Strength athletes first started supplementing with creatine in the ‘90s, and to this day it remains a favorite among power-speed athletes.
WHAT IS IT?
Creatine is a natural substance that turns into creatine phosphate in the body. Creatine phosphate helps make a substance called adenosine triphosphate (ATP). ATP provides the energy for muscle contractions.
The body produces some of the creatine it uses. It also comes from protein-rich foods such as meat or fish. In a normal diet that contains 1–2 g/day of creatine, muscle creatine stores are about 60–80% saturated.
DOES IT WORK?
Unlike many supplements on the market, there’s a huge body of scientific data supporting the efficacy of creatine monohydrate. (It helps that it’s been around for so long.) During the last 3 decades, over 1,000 studies have been conducted and billions of servings of creatine have been ingested.
Here’s what the science says about short-term creatine supplementation (20g/day for 5-7 days):
- Increases total creatine content by 10-30% and phosphocreatine stores by 10-40%.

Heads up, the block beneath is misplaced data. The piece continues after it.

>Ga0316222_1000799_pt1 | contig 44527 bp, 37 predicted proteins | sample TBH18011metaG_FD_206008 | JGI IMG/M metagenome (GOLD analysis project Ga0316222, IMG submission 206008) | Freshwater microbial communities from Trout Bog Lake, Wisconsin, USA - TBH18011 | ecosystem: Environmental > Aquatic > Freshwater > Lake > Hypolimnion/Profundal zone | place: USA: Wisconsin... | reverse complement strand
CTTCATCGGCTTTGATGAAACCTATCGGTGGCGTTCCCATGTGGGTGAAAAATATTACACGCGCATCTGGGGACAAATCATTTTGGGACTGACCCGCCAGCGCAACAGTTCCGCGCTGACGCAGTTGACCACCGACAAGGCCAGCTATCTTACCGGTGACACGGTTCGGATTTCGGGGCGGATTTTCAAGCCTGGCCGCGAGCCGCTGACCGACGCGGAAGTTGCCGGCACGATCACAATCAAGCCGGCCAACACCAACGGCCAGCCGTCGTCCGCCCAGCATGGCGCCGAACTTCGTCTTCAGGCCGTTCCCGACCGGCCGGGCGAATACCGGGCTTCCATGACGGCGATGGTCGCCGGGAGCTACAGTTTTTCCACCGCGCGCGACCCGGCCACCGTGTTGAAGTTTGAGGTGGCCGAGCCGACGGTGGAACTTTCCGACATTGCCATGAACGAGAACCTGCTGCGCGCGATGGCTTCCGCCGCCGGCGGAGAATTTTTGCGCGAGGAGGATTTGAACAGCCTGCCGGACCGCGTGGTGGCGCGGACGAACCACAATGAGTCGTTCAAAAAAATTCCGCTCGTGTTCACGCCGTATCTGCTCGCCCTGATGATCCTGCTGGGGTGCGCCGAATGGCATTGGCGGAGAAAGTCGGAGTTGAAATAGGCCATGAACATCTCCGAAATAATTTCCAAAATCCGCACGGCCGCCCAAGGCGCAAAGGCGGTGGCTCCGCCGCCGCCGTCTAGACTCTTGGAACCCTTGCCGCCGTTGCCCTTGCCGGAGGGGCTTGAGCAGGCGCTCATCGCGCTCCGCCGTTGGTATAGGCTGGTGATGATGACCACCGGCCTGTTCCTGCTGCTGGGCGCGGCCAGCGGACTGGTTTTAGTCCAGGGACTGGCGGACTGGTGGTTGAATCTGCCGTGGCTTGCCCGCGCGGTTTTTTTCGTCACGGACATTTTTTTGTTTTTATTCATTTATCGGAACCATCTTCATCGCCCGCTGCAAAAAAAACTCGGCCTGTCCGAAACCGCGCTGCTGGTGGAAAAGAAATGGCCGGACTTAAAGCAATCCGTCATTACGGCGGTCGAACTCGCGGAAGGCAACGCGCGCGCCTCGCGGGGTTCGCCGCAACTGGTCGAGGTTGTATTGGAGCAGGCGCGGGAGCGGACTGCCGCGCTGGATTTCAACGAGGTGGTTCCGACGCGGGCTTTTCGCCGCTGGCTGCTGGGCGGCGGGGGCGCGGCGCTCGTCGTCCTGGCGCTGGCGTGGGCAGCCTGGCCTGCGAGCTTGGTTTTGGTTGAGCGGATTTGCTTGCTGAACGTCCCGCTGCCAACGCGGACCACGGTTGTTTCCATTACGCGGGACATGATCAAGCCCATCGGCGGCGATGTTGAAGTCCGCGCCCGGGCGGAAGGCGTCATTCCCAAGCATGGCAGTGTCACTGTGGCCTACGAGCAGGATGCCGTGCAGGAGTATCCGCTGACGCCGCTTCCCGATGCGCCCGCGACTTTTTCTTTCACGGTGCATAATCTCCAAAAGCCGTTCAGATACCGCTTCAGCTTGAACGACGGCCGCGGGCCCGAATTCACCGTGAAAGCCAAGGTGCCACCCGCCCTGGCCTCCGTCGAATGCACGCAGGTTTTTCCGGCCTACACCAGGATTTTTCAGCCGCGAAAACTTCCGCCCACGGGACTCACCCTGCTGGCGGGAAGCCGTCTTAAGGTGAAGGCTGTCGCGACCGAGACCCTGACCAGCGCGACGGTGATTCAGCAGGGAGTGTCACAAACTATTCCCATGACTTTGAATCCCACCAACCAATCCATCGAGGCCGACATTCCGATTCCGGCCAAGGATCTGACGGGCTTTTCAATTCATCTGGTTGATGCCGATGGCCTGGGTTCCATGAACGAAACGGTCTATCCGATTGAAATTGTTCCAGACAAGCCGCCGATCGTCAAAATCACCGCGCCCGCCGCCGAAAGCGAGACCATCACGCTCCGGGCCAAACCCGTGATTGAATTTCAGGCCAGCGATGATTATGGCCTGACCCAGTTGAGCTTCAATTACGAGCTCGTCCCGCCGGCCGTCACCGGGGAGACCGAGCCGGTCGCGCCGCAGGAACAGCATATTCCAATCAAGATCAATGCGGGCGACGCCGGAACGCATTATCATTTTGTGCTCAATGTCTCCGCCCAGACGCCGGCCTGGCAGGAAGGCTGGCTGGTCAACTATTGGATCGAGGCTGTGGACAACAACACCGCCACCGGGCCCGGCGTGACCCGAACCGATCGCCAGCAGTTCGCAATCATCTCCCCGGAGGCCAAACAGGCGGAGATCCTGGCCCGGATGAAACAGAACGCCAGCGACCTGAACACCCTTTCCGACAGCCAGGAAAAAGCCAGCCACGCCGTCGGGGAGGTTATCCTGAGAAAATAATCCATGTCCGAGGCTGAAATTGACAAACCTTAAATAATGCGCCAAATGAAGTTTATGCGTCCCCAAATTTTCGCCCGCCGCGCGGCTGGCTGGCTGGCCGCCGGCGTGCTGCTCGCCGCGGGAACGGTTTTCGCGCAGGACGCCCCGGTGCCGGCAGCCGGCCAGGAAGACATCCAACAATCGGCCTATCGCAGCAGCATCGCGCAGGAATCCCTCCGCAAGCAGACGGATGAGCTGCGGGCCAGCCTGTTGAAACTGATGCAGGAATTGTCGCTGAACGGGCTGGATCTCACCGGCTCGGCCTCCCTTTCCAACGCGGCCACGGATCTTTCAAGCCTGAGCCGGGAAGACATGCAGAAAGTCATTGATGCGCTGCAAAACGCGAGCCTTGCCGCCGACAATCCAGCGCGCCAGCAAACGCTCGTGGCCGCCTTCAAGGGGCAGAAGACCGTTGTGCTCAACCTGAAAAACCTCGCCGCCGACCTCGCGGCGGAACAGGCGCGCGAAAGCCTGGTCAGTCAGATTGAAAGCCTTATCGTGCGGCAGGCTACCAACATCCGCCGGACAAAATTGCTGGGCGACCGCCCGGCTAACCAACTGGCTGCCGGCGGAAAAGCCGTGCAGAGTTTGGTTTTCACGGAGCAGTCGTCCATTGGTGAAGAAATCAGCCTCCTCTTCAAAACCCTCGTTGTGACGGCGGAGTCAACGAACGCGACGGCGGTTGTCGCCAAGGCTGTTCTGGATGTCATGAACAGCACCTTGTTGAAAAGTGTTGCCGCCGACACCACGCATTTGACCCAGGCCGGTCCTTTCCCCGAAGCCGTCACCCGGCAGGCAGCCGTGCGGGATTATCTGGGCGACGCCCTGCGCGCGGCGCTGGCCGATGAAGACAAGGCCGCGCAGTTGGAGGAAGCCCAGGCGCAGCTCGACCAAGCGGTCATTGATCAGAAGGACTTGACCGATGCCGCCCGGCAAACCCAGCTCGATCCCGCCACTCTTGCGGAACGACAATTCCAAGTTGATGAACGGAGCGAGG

- Improves maximal power/strength (5-15%)
- Improves work performed during sets of maximal effort muscle contractions(5-15%)
- Improves single-effort sprint performance (1-5%)
- Improves work performed during repetitive sprint performance (5-15%).
- Additionally, it has been reported to promote significantly greater gains in strength, fat-free mass, and performance primarily of high-intensity exercise tasks. (Strength training is one of them).
- 70% of the studies report statistically significant results.
- However, it’s worth noting: creatine supplementation will not improve performance in endurance events.
IS IT SAFE?
First and foremost, dietary supplements fall under a different set of FDA regulations than those covering "conventional" foods and drug products. In other words, you can't always know exactly what's in your supplement, or in what amounts.
The only consistently reported side effect from creatine supplementation has been weight gain.
And last but not least, it’s always a good idea to talk to your doctor before taking any supplement. However, if you have kidney disorders or are at risk of developing kidney disease, you should absolutely talk to a doctor before taking creatine.